The Prouse of Incorrect Names Association

The Prouse of Incorrect Association Names

While working on a Symfony project recently, I ran into a rather frustrating bug that required some delving into the depths of the Symfony2 framework and we decided to give it the title; The Prouse of Incorrect Association Names.

The Prouse of Incorrect Association Names Problem

Our project involved a Doctrine entity that had a field called price . At some point, it was decided that this field should become an association – that is to say that the entity could now have multiple prices as opposed to just one. The appropriate change was made to the mapping definition file, the entity classes were modified and the schema was updated. All went to plan.

However, upon submission of the Symfony Form to persist a new instance of this particular entity into the database, a rather odd exception was being thrown:


Neither the property "price" nor one of the methods
 "addProuse()", "setPrice()", "__set()" or "__call()" exist and have public access in class


The part of this message that really got us scratching our heads was addProuse(). To a developer, this kind of word in an error message screams “typo! ” – so that’s where we started. A search for ouse to see if one of our entity classes or mapping definitions had a typo in the collection name frustratingly turned up nothing.

To XDebug

With our go-to culprits all checked out, we turned to XDebug. For those who haven’t yet had a go with XDebug, I’d strongly recommend taking a look at Derick Rethans’ talk on getting the most out of XDebug.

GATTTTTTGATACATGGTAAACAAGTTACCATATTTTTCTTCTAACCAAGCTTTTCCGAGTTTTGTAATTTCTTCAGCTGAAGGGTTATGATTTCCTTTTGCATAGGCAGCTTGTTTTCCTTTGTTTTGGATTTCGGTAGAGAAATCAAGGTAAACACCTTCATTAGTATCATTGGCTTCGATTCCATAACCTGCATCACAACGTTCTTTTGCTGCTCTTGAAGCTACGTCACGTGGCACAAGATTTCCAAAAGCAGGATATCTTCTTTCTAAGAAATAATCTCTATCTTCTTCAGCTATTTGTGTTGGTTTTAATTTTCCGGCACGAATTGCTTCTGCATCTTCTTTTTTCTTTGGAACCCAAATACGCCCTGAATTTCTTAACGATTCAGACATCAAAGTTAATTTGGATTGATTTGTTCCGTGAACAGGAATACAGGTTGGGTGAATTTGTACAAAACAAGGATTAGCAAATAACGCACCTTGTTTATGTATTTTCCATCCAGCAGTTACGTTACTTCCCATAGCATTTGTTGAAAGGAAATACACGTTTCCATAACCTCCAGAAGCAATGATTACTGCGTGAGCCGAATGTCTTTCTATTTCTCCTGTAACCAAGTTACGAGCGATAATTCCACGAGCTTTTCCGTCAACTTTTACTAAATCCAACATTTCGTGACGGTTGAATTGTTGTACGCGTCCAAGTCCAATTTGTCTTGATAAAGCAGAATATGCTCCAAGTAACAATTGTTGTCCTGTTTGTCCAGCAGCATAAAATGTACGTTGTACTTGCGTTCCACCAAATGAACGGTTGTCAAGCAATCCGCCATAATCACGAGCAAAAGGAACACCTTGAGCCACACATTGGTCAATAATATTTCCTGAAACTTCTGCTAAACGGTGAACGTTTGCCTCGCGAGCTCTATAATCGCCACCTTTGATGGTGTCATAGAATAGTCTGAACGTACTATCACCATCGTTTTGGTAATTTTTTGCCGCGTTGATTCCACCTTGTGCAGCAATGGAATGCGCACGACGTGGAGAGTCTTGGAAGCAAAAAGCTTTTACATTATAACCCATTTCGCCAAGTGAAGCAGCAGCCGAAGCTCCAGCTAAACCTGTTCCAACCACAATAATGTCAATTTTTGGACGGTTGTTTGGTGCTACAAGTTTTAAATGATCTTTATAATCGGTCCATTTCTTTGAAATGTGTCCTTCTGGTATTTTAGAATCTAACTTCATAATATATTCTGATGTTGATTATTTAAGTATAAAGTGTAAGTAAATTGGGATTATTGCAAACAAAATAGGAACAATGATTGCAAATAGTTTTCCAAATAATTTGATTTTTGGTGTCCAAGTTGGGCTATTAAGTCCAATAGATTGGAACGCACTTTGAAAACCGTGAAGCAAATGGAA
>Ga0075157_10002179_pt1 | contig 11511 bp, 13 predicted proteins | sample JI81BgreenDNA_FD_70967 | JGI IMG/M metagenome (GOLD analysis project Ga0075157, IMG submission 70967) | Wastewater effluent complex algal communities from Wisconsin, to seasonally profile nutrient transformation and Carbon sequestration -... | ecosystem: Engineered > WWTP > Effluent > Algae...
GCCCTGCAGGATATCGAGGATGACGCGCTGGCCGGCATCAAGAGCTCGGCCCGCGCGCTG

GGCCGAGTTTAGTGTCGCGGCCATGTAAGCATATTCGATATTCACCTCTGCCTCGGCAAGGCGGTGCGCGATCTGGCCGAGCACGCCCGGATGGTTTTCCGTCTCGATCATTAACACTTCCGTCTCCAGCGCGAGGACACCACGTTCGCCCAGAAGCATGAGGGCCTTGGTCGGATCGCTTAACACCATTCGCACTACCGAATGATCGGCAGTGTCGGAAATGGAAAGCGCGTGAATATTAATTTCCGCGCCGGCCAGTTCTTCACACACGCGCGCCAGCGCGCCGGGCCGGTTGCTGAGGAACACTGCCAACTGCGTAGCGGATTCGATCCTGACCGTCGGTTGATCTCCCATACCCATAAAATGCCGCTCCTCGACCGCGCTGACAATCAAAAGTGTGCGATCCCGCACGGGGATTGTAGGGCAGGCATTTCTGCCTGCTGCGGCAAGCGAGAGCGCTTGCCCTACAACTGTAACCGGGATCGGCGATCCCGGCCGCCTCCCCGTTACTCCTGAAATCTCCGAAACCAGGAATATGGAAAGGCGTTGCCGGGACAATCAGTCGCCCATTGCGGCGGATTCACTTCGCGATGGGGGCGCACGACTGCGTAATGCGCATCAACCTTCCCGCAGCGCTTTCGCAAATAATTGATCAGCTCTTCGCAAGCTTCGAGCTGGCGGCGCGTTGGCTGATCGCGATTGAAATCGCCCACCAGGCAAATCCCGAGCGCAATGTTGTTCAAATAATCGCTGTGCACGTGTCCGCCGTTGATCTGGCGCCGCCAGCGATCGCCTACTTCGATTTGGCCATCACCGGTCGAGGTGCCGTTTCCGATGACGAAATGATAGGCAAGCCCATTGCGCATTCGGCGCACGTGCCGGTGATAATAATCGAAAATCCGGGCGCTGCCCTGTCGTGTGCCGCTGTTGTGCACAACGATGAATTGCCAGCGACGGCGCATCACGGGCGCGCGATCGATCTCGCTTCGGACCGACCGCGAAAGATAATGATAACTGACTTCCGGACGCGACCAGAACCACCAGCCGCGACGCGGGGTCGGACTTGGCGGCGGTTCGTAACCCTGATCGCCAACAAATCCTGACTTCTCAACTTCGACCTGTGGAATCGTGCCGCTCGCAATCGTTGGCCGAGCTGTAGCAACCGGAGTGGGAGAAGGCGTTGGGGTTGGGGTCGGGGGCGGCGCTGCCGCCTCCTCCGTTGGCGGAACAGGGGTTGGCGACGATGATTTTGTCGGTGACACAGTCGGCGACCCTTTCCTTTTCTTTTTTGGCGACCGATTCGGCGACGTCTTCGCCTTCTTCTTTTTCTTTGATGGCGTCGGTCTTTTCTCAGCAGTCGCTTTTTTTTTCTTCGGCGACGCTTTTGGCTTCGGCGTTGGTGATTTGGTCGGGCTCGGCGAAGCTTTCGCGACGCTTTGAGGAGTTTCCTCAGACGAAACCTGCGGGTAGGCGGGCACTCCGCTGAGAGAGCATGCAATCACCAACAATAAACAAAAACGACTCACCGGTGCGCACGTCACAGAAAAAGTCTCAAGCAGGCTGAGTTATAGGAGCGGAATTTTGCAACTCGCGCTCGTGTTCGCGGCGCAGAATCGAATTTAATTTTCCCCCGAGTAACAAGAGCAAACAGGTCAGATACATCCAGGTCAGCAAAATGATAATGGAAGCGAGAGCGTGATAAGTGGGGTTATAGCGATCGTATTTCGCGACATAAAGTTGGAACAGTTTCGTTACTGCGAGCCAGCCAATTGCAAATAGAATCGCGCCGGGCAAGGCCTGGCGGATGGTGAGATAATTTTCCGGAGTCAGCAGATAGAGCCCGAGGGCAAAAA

The approach was to look at the stack trace for the exception and place some breakpoints inside the methods leading up to the exception being thrown to find out where the erroneous addProuse string was coming from. With a project using a large framework such as Symfony, this is really a better approach than stepping into methods from the start of execution. Even with step-into filters, this can be an extremely slow process.


XDebug revealled a little class within Symfony called SymfonyComponentPropertyAccessStringUtil. This class is within the PropertyAccess Symfony Component, which is responsible for resolving the string paths to properties within an object graph.

One of the methods exposed by this class is called singularify . The docblock specifies that it should “Return the singular form of a word.“. Inside the class is a static variable called $pluralMap that contains a rather extensive list of the odd rules in the English language that map singular nouns to plural nouns.

One of these mappings is ice to ouse (as in mice to mouse). Aha! Ran through this function, price would become… “prouse“!

The Prouse of Incorrect Association Names Lesson

The fact that this method is being called on our association name told us that our associations should be named plurally – prices not price.

However, we couldn’t help thinking that this class might be a little big for its’ boots. English is an extremely difficult language to codify as a set of rules like this, and this naive implementation is bound to make mistakes that will leave developers scratching their heads and searching for typos. A few feasible association names would be scrambled by this method – “series” for example gets singularify‘d to “sery“.

It’s also an affront to internationalisation – while code is usually in English, entity and association names aren’t guaranteed to be. What if the domain that the project is targeting handles uniquely Polish or Italian specialised entities, for which these English rules aren’t applicable? The StringUtil class can’t be injected or swapped out particularly easily either because of its use of static properties and methods.

We’ll be considering making a pull request to the Symfony project to fix these issues, or at the very least make the error message more explanatory!